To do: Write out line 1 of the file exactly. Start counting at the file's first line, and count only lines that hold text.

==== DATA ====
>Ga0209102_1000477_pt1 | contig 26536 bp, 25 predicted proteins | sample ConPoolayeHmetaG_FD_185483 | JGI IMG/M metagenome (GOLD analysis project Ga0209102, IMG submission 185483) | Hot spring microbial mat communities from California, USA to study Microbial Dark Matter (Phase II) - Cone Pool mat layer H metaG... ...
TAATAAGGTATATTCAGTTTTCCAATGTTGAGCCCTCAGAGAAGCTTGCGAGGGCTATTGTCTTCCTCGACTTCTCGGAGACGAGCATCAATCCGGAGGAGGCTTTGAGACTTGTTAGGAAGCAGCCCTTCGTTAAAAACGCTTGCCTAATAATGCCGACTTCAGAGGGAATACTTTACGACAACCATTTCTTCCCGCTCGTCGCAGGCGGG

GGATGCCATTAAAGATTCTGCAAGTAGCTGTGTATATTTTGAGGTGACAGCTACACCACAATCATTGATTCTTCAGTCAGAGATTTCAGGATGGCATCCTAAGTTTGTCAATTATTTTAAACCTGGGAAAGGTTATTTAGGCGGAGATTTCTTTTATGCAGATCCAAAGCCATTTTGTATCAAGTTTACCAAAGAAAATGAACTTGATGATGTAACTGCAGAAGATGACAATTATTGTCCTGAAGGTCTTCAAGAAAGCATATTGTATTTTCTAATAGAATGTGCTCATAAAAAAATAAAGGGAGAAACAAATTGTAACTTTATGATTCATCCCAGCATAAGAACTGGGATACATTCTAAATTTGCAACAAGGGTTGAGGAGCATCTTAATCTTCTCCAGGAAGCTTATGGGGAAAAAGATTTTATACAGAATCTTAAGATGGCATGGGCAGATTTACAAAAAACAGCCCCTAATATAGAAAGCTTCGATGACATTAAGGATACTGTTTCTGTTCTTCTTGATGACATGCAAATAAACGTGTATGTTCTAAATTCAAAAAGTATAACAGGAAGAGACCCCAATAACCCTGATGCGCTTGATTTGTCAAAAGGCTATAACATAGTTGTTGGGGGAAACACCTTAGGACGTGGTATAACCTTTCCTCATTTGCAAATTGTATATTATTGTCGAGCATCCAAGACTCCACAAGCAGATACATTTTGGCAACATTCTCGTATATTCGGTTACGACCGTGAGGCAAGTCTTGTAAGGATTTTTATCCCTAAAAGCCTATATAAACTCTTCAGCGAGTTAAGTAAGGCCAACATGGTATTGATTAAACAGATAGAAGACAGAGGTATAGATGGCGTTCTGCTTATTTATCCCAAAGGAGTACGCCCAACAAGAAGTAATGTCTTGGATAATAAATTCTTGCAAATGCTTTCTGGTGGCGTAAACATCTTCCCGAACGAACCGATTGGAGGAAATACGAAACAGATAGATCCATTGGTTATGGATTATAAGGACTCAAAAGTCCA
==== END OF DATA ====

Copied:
>Ga0209102_1000477_pt1 | contig 26536 bp, 25 predicted proteins | sample ConPoolayeHmetaG_FD_185483 | JGI IMG/M metagenome (GOLD analysis project Ga0209102, IMG submission 185483) | Hot spring microbial mat communities from California, USA to study Microbial Dark Matter (Phase II) - Cone Pool mat layer H metaG... ...